How do you properly reference an entity inside an aggregate? For example, by the index of a list (doesn't seem smart if you re-order the list); a GUID (thought it was supposed to be local?); or some other incrementing counter?

For example:

class Cart
  public IReadOnlyList<Item> Items => _items.ToList();

  public AddItem(Item item)

  public RemoveItem(/* Item or ItemId or index (int)? */) <- Here
    _items.Remove(xxxxx); // <- And here

  private readonly List<Item> _items = new List<Item>(); // Maybe need different data structure

class Item
  // Local identity here? 

  public int Quantity { get; private set; }

  public Item(Product product)
    // use product properties needed

  // other item properties

It seems wrong for a client to have to return an List<Item> from the Cart to then use the index to remove the Item. Additionally, if I instantiate the Item outside the class prior to adding it, how do I impose a local Id (I would have a GUID if instantiating outside)?

TL;DR how to deal with local identities of entities (i.e. how local is "local")?

  • You should use a GUID to reference a nested entity. Nov 15, 2018 at 5:28
  • DDD doesn't enforce a specific format for internal IDs, only that one should not reference a mutable nested-entity outside the Aggregate.l Nov 15, 2018 at 6:09

1 Answer 1


A client does not add or remove an Item to/from Cart. A client commands the Cart to add/remove Product (VO) and quantity. It’s only an Item once it is in the Cart. Does that make sense? Allowing a client to hold a reference to an Item could potentially break invariants should it modify the Item from outside the Cart aggregate.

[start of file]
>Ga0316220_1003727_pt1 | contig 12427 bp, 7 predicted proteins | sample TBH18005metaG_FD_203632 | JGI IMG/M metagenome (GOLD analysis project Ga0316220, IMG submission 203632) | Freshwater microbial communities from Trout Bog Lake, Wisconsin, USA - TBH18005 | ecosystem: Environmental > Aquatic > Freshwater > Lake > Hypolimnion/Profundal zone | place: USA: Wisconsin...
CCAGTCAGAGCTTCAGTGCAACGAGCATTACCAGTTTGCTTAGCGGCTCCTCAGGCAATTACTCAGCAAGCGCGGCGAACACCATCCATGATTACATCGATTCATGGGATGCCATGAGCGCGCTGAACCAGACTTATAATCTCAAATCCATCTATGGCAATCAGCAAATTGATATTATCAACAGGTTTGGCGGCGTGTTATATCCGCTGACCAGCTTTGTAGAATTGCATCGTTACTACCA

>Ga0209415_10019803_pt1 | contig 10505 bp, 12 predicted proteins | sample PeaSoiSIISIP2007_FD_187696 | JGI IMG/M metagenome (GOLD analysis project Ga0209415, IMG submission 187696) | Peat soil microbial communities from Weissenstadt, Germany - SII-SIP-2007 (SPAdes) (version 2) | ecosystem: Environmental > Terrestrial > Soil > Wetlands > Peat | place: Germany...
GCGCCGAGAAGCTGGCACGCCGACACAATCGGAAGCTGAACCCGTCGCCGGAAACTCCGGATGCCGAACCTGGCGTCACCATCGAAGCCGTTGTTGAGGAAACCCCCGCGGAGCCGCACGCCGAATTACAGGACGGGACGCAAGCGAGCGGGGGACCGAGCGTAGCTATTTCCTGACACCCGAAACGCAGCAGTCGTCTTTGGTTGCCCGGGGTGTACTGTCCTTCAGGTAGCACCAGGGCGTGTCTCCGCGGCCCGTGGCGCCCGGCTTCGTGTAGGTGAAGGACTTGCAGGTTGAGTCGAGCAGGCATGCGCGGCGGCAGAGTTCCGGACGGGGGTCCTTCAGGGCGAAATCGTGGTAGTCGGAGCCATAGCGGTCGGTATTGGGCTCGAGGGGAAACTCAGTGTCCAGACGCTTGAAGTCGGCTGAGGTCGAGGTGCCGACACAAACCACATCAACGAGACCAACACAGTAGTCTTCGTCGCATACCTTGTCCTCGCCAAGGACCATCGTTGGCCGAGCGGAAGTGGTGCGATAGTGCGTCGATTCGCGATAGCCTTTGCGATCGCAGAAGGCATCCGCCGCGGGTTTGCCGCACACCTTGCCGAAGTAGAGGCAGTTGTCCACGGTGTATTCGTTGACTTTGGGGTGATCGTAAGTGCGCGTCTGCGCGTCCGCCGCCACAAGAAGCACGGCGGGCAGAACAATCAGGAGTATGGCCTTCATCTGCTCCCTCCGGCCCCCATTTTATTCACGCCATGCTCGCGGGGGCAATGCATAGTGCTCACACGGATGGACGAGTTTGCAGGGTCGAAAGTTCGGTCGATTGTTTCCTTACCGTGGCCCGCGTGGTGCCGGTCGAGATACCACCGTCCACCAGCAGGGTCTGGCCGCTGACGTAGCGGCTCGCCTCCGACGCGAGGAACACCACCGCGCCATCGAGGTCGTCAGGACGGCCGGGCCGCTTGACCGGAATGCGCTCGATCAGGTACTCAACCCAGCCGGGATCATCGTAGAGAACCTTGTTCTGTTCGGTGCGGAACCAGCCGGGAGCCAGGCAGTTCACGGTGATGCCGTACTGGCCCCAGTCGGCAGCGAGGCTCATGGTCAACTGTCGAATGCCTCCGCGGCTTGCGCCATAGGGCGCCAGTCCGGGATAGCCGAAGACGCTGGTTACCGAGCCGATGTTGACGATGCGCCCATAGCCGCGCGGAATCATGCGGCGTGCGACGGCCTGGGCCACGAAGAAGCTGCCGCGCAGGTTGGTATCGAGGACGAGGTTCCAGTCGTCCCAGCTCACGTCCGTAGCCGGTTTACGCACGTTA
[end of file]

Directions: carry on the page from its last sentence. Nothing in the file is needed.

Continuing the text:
In terms of how the Cart keeps track of each Item, this is up to you. Don’t overthink it. Focus on the behavior you would like to achieve and let the data that enables it be an implementation detail. It’s really not important how the inner workings of your Cart are organized. If you want to use a GUID or counter, just do it. Don’t worry about what “seems” right. Maybe you don't even need a List<Item>. There are other ways of organizing the data.

I know that’s probably not what you want to hear, but offering a specific solution would mean bringing the focus of this discussion on the data of your system instead of its behavior. That’s not the DDD way.

  • if Product is a VO wouldn't this imply that it would not hold a SKU since that's a form of identity?
    – keelerjr12
    Nov 14, 2018 at 21:08
  • 1
    The term "Value Object" does not mean an object has no identity, rather, that it's identity is the aggregate of it's values such that two objects are the same if their values are equal (e.g. an EmailAddress). Maybe a Product only has a single SKU property? I have no clue. You are passing Product to Item in your example. For the same reason you don't want to let a client have a reference to an Item, you don't want them to hold a reference to Product either (or make it a VO). Maybe the signature to add an Item to your Cart looks like Cart.Add( string sku, int quantity ). Nov 14, 2018 at 21:37
  • @king-side-slide your thinking makes a lot of sense, but supposing Product lives in another Bounded Context (say, Catalog), where would you make the transition? I'm still learning, but I'd say not to make Cart (BC1) accept a Product (BC2) because that would cause a hard coupling between these two BCs. Then accepting a CartItem into Cart also makes sense because CartItem would be the representation of a Product in the Cart's BC. What do you suggest?
    – Levidad
    May 24, 2019 at 16:52
  • @king-side-slide I just realized the answer to my question above lies in your previous comment: maybe passing the product SKU or something like that. Please disregard the question.
    – Levidad
    May 24, 2019 at 16:59

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